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The document character set for XML and HTML 4.0 is Unicode (aka ISO 10646). This means that HTML browsers and XML processors should behave as if they used Unicode internally. But it doesn't mean that documents have to be transmitted in Unicode. As long as client and server agree on the encoding, they can use any encoding that can be converted to Unicode. Read more about the document character set.
It is very important that the character encoding of any XML or (X)HTML document is clearly labeled, so that clients can easily map these encodings to Unicode. This can be done in the following ways...
Send the 'charset' parameter in the Content-Type header of HTTP. Example:
Content-Type: text/html; charset=utf-8
To do this you will need to have access to server settings or serve your document via scripting (see Setting the HTTP charset parameter for more information).
For XML (including XHTML), use the encoding pseudo-attribute in the XML declaration at the start of a document or the text declaration at the start of an entity. Example:
<?xml version="1.0" encoding="utf-8" ?>
There are potential issues you should be aware of when using this with XHTML 1.0 served as HTML.
For HTML or XHTML served as HTML, you should always use the
<meta> tag inside
<meta http-equiv="Content-Type" content="text/html;charset=utf-8" >
For XHTML, you need a slash at the end:
<meta http-equiv="Content-Type" content="text/html;charset=utf-8" />
For a discussion of which approach is best for which type of (X)HTML document, see the tutorial Character sets & encodings in XHTML, HTML and CSS.
The examples above show declarations for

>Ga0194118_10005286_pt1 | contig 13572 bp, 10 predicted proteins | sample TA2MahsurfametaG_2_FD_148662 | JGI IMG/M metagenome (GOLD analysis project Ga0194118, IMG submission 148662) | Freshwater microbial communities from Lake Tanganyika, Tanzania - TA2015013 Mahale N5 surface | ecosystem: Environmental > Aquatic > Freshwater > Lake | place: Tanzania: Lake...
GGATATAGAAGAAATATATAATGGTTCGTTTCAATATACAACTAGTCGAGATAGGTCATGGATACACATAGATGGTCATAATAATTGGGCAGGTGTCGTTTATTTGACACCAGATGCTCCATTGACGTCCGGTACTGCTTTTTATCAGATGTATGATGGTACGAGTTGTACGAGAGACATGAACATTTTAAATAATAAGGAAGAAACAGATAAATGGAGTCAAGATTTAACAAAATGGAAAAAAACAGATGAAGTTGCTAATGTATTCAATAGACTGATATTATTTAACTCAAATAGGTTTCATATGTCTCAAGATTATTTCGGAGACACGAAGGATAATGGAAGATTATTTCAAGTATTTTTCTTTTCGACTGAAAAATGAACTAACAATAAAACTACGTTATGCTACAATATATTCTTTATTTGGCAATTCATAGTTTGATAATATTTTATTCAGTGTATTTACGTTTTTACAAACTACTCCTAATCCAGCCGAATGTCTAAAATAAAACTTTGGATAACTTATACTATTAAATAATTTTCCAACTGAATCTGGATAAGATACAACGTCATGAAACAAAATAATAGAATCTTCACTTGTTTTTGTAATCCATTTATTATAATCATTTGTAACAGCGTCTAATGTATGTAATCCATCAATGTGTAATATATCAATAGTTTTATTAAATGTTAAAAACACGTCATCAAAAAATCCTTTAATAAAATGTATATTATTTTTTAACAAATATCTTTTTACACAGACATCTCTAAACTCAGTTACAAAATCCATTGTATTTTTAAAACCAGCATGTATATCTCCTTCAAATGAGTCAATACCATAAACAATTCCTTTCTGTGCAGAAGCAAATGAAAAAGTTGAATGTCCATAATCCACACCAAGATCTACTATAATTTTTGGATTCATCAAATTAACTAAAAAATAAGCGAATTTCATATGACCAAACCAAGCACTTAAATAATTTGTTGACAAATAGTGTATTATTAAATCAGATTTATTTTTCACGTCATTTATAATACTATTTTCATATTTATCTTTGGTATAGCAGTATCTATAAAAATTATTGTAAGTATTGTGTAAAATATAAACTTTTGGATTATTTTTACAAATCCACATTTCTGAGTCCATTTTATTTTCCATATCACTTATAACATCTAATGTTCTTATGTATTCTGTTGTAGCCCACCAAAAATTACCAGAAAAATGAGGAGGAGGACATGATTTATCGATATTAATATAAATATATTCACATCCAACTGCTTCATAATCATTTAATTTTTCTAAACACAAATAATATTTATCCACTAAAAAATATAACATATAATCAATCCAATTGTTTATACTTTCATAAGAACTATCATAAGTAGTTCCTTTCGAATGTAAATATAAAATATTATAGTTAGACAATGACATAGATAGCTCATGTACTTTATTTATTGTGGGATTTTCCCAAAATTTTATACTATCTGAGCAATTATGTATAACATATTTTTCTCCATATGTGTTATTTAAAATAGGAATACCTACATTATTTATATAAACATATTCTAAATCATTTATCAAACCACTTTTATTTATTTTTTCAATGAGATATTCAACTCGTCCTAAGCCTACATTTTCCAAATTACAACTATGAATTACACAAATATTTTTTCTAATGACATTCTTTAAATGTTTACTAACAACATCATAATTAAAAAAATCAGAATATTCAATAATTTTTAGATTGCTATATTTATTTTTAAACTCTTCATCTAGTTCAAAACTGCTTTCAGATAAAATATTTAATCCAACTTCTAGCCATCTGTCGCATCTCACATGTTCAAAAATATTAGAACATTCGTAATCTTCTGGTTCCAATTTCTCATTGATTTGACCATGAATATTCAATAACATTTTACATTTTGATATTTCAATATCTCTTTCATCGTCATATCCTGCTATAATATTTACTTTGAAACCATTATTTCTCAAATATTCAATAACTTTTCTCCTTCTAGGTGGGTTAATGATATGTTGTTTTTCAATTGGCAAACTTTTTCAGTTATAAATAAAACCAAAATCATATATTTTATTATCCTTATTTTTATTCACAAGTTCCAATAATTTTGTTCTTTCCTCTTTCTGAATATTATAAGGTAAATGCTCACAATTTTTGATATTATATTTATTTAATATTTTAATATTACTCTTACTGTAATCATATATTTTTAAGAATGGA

UTF-8 encoded content. This is likely to be the best choice of encoding for most
purposes, but it is not the only possibility.
If not using UTF-8 you should replace the
utf-8 text in the examples above with the name of the encoding you have chosen.
You can see the full list of character encoding names registered by IANA (long). In
practice, a few encodings will be preferred, most likely:
UTF-16, the other
encodings in the ISO-8859 series,
euc-kr, and so on.
It is important to not only use the encoding declarations above in HTTP or content, but also:
Save your data in the appropriate encoding from your editing environment.
Ensure that there is no conflict between what you declare in the document and what the server automatically applies, since server settings override in-document declarations.
For more information on these topics follow the links in Changing (X)HTML page encoding to UTF-8. Although it is written from a UTF-8 perspective, it applies to whatever encoding you use.
Values for the encoding attribute can be found in the IANA registry. Note that these are called charset names, although in reality they refer to the encodings, not the character sets.
If you want in-depth information related to the term 'charset', see an article by Dan Connolly ("Character Set" Considered Harmful) and a response by Glenn Adams (Character Set Terminology, SC2 vs. SC18 vs. Internet Standards).
Historic note: Rick Jellife proposed to use the SPREAD entities from ERCS.
References in specifications:
Interesting test pages: The 10th Unicode Conference
Characters and encodings in the Topic index
Characters and encodings in the Techniques index